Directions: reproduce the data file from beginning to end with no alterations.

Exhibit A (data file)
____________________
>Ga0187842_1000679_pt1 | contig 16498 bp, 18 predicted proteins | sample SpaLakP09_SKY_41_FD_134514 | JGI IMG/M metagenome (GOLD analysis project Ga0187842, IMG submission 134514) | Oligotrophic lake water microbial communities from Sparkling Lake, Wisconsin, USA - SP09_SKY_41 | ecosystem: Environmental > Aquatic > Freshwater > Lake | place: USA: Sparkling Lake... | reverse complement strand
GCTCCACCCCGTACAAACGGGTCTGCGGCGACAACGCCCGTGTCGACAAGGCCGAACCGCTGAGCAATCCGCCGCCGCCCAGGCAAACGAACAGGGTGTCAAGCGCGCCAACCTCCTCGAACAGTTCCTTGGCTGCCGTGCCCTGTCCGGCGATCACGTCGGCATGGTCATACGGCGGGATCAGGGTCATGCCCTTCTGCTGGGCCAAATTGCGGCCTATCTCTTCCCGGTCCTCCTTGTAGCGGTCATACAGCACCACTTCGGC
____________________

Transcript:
>Ga0187842_1000679_pt1 | contig 16498 bp, 18 predicted proteins | sample SpaLakP09_SKY_41_FD_134514 | JGI IMG/M metagenome (GOLD analysis project Ga0187842, IMG submission 134514) | Oligotrophic lake water microbial communities from Sparkling Lake, Wisconsin, USA - SP09_SKY_41 | ecosystem: Environmental > Aquatic > Freshwater > Lake | place: USA: Sparkling Lake... | reverse complement strand
GCTCCACCCCGTACAAACGGGTCTGCGGCGACAACGCCCGTGTCGACAAGGCCGAACCGCTGAGCAATCCGCCGCCGCCCAGGCAAACGAACAGGGTGTCAAGCGCGCCAACCTCCTCGAACAGTTCCTTGGCTGCCGTGCCCTGTCCGGCGATCACGTCGGCATGGTCATACGGCGGGATCAGGGTCATGCCCTTCTGCTGGGCCAAATTGCGGCCTATCTCTTCCCGGTCCTCCTTGTAGCGGTCATACAGCACCACTTCGGC